MEDIA ROUNDUP: Death coverage takes on a new life

As the baby-boomer generation ages, reporters are finding that audiences are now willing to hear about death, a topic that was once off-limits.

As the baby-boomer generation ages, reporters are finding that audiences are now willing to hear about death, a topic that was once off-limits.

Death is one of the two certainties in life (you know the other). It's also a controversial topic that was once taboo for reporters because many news outlets feared upsetting their audiences. But the nation's changing demographics, primarily the aging of baby boomers, are forcing people to consider how and when they want themselves and their loved ones to die. And modern medicine's ability to keep people alive longer than ever before has triggered real debates, not only on the quality of the end of life but also on whether people have the right to choose when and how they want that end to come. Increased coverage "In the last five years, there has been a change, and people are talking more about the issue," says Jon Radulovic, communications VP for National Hospice and Palliative Care Organization. Radulovic traces this increase in interest to coverage that began with the 2000 PBS series "On Our Own Terms: Bill Moyers on Dying in America." That year Knight Ridder did a 10-part series that was picked up by newspapers across the country, and Time magazine devoted a cover to the issue. "All those stories sort of signaled a change where you did see an increased willingness to talk about this subject," Radulovic says. But stories about death and dying are still not easy to pitch. "I do think there's still some skittishness," says Ellen Grosshans, partner with the Bay area's Galvin Communications, which represents a psychotherapist who specializes in death and dying- related issues. She says, "Some reporters will say, 'I don't think that's relevant to our readers,' and you want to say, 'Well death is relevant to everyone.'" Coverage of the topic can be hit or miss. "We hit a lot of family and parenting reporters, as well as religion writers, who tend to the most open about it," says Scott Spiewak of Fresh iMpact Communications, who represents Harry and Cheryl Salem, authors of the book, "From Grief to Glory: Rediscovering Life After Loss." "But nobody really writes about the subject regularly," he says. Indeed, much of death and dying coverage today tends to be triggered by other events, such as the sudden death of TV star John Ritter, that end up driving a more general debate. Elizabeth Weinmann, VP of marketing and communications for Last Act Partnerships, says most reporters take the time to cover death-related issues with thoroughness and sensitivity because most of them had dealt with the loss of a loved one or acquaintance at some point. "When we talk to the press, they are so interested in this because they are all going through it or they're coming to the realization that the demographic is pointing everyone in that direction," says Weinmann, whose group serves as an information clearing house for end-of-life issues. "You can't avoid it." Avoiding the abstract Paul Malley, president of Aging with Dignity, says the aging baby-boomer population seems to take a more proactive approach toward preparing for the end of their lives. "People are looking at end-of-life planning and how it goes along with other planning like long-term healthcare and retirement planning, and, in that context, the media's more than willing to talk about it," he says. "We have begun working more with business writers on stories about companies addressing care-giving with employees." But Malley stresses that few reporters want to talk about end-of-life issues in the abstract. "When we first started the workplace program and we began to approach reporters, the common response was, 'It's great you have a program, but what's happening with it?" Malley says. "When we went back to those same reporters a year later and said, 'Here's what's happening at the US State Department; here's what's happening at PNC Bank,' then they said, 'OK, there's a good story.'" Radulovic adds, "The stories that are effective are often based on one individual's experience and I think that's where you're starting to see more reporting in those feature types of articles." ----- Pitching... death issues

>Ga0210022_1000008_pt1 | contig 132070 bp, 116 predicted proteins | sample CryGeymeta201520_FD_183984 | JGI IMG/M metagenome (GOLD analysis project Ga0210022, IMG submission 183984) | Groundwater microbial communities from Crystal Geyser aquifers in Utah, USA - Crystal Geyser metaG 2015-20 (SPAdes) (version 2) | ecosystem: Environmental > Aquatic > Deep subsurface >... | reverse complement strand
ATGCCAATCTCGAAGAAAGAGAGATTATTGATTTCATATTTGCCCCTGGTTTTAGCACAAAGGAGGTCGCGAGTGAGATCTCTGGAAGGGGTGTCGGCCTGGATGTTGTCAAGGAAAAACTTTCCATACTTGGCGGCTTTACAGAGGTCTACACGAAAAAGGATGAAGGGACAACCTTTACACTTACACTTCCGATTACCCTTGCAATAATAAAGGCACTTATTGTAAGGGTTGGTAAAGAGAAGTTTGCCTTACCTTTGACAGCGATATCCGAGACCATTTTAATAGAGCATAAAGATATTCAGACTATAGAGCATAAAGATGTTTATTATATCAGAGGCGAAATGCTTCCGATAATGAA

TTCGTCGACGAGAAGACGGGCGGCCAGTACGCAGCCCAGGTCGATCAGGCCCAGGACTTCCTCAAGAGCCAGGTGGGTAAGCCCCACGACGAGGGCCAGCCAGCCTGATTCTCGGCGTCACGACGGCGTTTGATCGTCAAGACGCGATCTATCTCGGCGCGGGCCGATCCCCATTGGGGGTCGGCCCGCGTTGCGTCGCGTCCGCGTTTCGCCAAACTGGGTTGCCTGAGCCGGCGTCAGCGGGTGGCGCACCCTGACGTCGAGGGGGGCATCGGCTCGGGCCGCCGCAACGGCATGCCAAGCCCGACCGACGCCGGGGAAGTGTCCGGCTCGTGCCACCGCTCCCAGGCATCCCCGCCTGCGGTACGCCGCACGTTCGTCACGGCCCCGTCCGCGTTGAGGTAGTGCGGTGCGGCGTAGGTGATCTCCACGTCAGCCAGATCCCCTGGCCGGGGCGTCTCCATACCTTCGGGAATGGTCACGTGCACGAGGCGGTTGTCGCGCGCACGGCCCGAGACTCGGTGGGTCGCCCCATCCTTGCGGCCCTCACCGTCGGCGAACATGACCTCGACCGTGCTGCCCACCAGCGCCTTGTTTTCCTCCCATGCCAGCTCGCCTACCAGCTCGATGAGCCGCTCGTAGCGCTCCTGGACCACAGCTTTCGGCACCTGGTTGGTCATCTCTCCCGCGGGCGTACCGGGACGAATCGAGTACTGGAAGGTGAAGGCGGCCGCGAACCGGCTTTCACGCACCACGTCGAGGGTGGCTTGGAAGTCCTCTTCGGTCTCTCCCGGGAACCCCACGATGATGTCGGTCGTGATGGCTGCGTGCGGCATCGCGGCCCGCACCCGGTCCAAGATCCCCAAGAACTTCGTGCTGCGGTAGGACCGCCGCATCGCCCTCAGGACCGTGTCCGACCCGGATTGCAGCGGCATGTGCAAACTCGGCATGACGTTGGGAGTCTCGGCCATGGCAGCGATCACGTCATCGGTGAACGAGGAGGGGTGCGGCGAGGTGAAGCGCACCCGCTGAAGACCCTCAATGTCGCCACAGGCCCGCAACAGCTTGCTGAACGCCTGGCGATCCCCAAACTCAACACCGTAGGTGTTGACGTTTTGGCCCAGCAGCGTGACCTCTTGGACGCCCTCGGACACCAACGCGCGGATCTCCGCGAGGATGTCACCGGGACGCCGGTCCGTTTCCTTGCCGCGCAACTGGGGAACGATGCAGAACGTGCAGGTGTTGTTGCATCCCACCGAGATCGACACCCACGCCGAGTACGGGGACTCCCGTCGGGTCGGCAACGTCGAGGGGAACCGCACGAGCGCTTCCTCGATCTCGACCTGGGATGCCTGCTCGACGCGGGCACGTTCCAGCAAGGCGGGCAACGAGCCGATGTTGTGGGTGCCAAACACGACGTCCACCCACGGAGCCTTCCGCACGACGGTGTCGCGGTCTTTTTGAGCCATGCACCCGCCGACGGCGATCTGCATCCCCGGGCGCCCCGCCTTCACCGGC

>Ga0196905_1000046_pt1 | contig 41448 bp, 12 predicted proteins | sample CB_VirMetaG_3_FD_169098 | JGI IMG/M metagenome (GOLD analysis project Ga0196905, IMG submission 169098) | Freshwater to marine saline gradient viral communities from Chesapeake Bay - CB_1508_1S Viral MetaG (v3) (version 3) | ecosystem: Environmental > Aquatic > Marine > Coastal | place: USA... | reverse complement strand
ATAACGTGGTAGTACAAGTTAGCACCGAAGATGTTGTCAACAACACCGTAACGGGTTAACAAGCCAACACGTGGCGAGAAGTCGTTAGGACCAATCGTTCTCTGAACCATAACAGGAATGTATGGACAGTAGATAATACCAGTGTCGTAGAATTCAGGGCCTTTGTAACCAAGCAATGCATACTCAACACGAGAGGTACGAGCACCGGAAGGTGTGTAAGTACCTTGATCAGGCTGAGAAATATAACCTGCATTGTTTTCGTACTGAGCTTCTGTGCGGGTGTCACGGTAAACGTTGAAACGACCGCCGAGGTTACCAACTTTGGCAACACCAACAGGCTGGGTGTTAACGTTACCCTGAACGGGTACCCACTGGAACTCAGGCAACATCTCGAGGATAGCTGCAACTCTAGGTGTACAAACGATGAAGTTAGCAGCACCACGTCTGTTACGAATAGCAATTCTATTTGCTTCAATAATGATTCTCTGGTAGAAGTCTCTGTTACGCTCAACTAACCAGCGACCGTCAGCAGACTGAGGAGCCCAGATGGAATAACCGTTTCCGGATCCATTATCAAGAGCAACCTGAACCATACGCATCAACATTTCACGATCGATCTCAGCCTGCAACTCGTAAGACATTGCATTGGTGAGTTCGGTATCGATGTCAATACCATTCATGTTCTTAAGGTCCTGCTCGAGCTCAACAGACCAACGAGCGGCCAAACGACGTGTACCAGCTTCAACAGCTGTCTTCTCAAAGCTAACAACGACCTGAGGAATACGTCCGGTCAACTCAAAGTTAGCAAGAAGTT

• Reporters are looking for the human element to add drama to many end-of-life issues, so provide individuals and families who can talk about the decisions they faced dealing with the loss of a loved one.
  • With an aging baby-boomer population, death and dying is becoming an increasingly relevant issue. Remind the media of the shifting demographics in the coming years.
  • When working with finance reporters, link end-of-life care in with other news-you- can-use topics, such as retirement and estate planning.

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